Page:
Brace yourselves for a week of finger-pointing as it’s now widely trailed (£) that England’s performance on PISA 2012 will be disappointing. I can confidently predict that popular solutions to this will be:
- Bring back grammar schools
- Abolish remaining grammar schools
- Tighten accountability mechanisms
- Loosen accountability mechanisms
- Change the national curriculum immediately
- Leave the national curriculum the same for a long time
- Bring in new GCSEs
- Abolish GCSEs completely
- Recruit more great teachers and fire more bad ones
- Make further changes to teacher training
While changes in system structures, accountability mechanisms, curricula, examinations and initial teacher education have their place it does seem to me like these are very well-trodden policy paths. Yet more frantic pulling of these levers is, I would argue, unlikely to produce the sustained improvement that we are looking for on a national basis.
The bottom line, for me, is that we need to continue to work on our school system’s capacity to improve itself. I think that the introduction of Teaching Schools is a very positive step but doesn’t fully address three key questions for school improvement:
- What is our starting point?
- What does more effective practice look like (and where can I find it)?
- How can we learn from it and develop it here?
As it stands, schools’ self assessment is often little more than an effort to second-guess Ofsted. We need more support for this through national networks of self-audit, peer-audit and support/challenge. Every school should, I believe, be a member of such a network which is outside of its governance structure to prevent inward-looking, closed groupings of schools.
Such networks will also help schools to identify more effective practice, but we also need a national system to allow the pooling of recommendations on where best practice lies, along with support to help improve the evaluation of these recommendations. At the moment we have many pockets of outstanding practice of which the rest of the system remains unaware. This doesn’t necessarily require a central ‘quality mark’ – we can harness the expertise and knowledge in existing bodies such as academy chains, teaching unions, school networks, subject associations and third sector organisations with each developing their own recommendation systems and allowing schools to make their own judgements as to which they trust. Recommendations should be evidence-based, with support to ensure that we constantly raise the bar in terms of the standard of evaluation of effectiveness.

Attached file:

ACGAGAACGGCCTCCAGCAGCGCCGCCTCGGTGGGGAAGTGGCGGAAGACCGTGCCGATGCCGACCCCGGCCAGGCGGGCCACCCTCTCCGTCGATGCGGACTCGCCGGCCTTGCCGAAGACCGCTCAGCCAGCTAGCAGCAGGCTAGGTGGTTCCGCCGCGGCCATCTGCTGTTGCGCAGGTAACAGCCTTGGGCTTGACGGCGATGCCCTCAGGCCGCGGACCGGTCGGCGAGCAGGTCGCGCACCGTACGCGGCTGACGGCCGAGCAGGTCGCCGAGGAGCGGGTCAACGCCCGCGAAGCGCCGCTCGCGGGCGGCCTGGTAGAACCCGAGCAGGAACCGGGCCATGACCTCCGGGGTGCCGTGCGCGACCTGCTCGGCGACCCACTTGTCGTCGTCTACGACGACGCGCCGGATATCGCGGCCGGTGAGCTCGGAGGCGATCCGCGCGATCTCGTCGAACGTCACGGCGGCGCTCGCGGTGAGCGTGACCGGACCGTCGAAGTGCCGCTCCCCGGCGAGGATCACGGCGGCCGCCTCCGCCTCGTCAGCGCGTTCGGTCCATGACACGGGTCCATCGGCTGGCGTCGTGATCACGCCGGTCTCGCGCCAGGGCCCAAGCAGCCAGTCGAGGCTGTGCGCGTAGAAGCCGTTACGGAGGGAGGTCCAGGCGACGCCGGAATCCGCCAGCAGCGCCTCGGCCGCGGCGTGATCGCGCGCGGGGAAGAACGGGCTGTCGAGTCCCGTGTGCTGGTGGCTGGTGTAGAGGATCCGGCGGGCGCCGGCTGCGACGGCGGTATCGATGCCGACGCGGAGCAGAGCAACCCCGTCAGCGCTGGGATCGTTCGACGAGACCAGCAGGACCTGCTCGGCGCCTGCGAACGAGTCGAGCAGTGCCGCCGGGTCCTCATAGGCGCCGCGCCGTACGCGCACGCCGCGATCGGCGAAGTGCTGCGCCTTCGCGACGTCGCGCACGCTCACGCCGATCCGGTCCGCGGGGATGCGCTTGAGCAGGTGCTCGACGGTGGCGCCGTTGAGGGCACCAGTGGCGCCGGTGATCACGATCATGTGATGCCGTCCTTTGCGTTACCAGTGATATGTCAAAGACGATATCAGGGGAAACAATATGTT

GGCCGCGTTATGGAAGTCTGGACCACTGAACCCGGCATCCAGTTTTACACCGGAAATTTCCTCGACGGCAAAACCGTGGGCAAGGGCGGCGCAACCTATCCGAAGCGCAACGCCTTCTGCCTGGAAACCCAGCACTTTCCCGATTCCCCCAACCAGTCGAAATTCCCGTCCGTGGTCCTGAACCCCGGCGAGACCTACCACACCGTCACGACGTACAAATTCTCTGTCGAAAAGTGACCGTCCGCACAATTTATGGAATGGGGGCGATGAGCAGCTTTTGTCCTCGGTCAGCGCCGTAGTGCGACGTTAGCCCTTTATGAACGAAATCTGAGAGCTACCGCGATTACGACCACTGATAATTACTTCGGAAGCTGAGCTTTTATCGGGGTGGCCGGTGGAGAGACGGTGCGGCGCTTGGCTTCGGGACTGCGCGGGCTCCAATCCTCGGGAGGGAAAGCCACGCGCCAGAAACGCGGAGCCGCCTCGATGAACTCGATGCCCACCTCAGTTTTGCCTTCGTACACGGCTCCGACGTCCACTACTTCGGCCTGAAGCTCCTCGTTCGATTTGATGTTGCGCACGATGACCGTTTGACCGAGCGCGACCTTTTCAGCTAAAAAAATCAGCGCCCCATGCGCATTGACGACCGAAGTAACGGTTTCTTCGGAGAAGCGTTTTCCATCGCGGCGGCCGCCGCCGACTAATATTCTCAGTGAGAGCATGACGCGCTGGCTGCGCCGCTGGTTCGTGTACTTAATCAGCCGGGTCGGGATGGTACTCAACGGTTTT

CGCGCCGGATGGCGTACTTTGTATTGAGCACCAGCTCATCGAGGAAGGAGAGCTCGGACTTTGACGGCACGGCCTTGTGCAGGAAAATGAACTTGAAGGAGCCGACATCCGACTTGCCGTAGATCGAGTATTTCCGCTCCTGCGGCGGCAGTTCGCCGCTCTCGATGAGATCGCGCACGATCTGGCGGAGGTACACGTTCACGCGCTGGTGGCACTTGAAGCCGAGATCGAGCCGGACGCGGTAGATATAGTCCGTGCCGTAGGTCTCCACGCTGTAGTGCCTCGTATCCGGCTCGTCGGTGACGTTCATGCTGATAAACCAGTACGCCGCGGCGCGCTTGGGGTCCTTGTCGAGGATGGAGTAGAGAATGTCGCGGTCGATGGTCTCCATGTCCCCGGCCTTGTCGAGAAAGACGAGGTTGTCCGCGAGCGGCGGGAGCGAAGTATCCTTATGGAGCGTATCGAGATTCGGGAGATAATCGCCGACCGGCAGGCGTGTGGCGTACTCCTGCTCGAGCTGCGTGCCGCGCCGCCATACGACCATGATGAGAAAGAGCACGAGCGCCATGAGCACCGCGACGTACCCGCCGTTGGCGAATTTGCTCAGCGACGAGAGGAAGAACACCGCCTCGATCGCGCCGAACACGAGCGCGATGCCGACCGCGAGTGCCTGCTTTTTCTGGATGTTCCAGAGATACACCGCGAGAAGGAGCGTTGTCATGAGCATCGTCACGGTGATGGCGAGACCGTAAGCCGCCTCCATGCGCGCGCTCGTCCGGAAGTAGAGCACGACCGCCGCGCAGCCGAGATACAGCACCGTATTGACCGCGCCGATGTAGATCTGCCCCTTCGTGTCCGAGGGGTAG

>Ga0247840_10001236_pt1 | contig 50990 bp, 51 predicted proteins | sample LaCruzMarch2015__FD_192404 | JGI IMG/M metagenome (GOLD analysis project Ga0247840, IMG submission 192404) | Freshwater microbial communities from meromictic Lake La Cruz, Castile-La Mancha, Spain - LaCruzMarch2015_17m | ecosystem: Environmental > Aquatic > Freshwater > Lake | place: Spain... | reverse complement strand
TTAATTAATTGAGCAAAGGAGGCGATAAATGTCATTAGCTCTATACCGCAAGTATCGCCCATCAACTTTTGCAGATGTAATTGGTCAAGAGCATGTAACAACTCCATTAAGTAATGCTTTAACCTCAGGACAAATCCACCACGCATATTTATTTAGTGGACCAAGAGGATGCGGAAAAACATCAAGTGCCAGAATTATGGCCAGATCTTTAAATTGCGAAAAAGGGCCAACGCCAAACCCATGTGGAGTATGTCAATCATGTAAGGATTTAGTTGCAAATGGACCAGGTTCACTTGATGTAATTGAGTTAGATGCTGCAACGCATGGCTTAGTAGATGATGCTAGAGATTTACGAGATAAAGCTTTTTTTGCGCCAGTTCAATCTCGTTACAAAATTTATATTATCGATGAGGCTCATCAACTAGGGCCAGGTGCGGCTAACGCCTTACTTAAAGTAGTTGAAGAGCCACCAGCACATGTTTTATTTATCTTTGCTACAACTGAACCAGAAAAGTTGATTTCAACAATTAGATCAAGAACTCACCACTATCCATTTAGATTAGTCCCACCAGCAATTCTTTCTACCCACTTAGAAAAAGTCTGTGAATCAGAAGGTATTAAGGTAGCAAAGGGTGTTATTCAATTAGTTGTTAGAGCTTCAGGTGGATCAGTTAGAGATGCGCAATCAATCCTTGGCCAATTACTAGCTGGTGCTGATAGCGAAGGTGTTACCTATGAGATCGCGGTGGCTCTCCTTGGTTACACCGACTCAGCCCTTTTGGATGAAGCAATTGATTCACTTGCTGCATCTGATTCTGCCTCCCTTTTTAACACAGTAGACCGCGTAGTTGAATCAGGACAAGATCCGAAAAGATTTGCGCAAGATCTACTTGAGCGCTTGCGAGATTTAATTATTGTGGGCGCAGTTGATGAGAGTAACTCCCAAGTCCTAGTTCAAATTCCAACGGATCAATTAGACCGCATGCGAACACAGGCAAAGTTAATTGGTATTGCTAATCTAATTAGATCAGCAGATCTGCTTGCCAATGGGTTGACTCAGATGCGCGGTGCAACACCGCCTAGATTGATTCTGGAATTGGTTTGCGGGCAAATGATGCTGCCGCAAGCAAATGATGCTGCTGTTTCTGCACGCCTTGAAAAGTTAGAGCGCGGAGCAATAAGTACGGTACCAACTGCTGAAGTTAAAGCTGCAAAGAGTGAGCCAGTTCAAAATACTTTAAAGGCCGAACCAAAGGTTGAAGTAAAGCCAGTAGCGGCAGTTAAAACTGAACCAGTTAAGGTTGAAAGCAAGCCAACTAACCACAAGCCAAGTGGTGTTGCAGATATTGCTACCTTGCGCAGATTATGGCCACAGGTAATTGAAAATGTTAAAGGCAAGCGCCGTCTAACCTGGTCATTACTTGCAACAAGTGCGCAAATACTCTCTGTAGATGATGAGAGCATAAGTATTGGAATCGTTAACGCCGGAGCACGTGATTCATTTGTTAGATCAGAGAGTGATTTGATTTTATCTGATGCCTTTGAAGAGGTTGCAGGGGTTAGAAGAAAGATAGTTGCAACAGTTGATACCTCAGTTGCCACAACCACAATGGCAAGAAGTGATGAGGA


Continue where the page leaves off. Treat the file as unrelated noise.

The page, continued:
Finally, we must improve the way we transfer knowledge and practice through the system. We must move away from isolated and one off visits and training courses toward more sustained engagement and co-development of ideas. We need, as David Hargreaves would put it, more Joint Practice Development, where teachers work alongside others to co-plan, co-observe and discuss, for example through Lesson Study. We must help schools engage in significantly more robust and objective evaluation of impact to ensure they can prioritise the most effective over the merely helpful or interesting. We must not only give teachers and school leaders greater access to research but must ensure that they are able to report their findings back to the rest of the profession and pick up patterns in larger scale studies.
I’m delighted to say that the Teacher Development Trust is working to contribute significantly to these areas through our national database of training and support, GoodCPDGuide.com and our National Teacher Enquiry Network – a partnership of schools and colleges developing world-class, evidence-informed professional learning. Please get in touch with us if we can help you and/or collaborate with you on these important goals.
This is one of the articles in the TDT December Newsletter.
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